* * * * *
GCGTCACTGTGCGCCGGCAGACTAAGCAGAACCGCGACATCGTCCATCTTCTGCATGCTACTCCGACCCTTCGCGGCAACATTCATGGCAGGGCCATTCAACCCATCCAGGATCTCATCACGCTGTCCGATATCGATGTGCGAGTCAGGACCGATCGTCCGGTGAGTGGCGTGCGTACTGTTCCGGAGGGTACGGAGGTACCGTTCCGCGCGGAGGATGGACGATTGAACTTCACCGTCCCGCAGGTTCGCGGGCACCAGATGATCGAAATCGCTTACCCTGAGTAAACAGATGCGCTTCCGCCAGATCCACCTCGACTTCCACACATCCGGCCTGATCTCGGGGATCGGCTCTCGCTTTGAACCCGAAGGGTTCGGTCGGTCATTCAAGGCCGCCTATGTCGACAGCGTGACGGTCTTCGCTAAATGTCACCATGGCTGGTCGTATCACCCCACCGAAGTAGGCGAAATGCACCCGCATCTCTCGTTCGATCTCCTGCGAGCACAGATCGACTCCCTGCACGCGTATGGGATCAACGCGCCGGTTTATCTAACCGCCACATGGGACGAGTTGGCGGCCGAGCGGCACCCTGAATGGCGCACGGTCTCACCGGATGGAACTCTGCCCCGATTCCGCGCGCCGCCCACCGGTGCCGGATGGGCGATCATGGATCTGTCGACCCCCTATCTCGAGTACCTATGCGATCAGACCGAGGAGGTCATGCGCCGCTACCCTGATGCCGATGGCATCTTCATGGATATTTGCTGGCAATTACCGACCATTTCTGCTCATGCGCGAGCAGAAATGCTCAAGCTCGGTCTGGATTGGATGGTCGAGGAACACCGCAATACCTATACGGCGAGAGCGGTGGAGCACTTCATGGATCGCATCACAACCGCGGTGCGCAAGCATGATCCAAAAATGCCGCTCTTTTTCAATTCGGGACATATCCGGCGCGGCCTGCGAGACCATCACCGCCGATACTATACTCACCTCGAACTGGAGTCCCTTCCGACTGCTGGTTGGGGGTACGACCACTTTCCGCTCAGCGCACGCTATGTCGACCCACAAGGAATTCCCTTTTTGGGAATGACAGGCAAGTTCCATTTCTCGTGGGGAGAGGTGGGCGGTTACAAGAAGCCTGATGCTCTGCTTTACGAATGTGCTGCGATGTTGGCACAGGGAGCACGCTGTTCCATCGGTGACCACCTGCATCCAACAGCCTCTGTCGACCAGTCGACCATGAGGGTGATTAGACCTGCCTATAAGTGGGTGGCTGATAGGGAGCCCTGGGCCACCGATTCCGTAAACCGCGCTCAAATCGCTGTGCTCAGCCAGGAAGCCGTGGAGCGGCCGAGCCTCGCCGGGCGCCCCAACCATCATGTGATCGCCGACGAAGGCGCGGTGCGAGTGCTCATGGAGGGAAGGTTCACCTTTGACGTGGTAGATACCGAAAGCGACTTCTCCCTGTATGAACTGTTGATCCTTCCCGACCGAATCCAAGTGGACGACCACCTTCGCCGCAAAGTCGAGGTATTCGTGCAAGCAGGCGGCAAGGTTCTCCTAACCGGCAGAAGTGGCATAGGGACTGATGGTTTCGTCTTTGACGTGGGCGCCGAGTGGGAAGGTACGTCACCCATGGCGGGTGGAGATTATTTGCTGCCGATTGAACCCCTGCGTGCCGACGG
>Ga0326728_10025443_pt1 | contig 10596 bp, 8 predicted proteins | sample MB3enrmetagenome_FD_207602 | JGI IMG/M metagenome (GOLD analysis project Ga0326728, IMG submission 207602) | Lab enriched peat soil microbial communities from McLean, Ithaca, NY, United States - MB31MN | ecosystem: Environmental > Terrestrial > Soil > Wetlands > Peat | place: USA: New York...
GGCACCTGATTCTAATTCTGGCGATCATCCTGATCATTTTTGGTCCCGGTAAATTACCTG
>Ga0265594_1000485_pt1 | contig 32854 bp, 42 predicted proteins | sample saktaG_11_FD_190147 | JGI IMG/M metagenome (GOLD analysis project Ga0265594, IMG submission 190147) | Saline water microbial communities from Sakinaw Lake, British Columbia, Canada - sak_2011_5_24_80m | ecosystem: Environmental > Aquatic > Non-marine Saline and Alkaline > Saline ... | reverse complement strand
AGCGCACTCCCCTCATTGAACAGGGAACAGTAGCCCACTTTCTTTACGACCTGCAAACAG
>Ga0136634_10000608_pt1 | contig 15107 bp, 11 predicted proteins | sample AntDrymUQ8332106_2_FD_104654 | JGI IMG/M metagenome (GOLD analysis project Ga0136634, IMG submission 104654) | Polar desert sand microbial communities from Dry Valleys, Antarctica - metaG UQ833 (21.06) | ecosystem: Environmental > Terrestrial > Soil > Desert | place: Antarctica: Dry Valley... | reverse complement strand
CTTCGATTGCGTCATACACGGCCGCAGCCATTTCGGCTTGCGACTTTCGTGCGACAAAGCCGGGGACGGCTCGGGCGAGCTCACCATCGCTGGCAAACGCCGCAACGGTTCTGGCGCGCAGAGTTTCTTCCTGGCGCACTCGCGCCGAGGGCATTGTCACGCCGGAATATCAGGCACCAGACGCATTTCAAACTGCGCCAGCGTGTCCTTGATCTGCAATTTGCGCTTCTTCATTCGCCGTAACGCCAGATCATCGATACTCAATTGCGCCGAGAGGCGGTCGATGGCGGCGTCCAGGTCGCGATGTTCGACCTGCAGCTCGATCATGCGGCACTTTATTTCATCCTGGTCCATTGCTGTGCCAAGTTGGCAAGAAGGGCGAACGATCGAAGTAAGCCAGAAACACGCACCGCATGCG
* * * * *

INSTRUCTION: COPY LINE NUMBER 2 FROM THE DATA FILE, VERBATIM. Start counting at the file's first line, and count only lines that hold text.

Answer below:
>Ga0326728_10025443_pt1 | contig 10596 bp, 8 predicted proteins | sample MB3enrmetagenome_FD_207602 | JGI IMG/M metagenome (GOLD analysis project Ga0326728, IMG submission 207602) | Lab enriched peat soil microbial communities from McLean, Ithaca, NY, United States - MB31MN | ecosystem: Environmental > Terrestrial > Soil > Wetlands > Peat | place: USA: New York...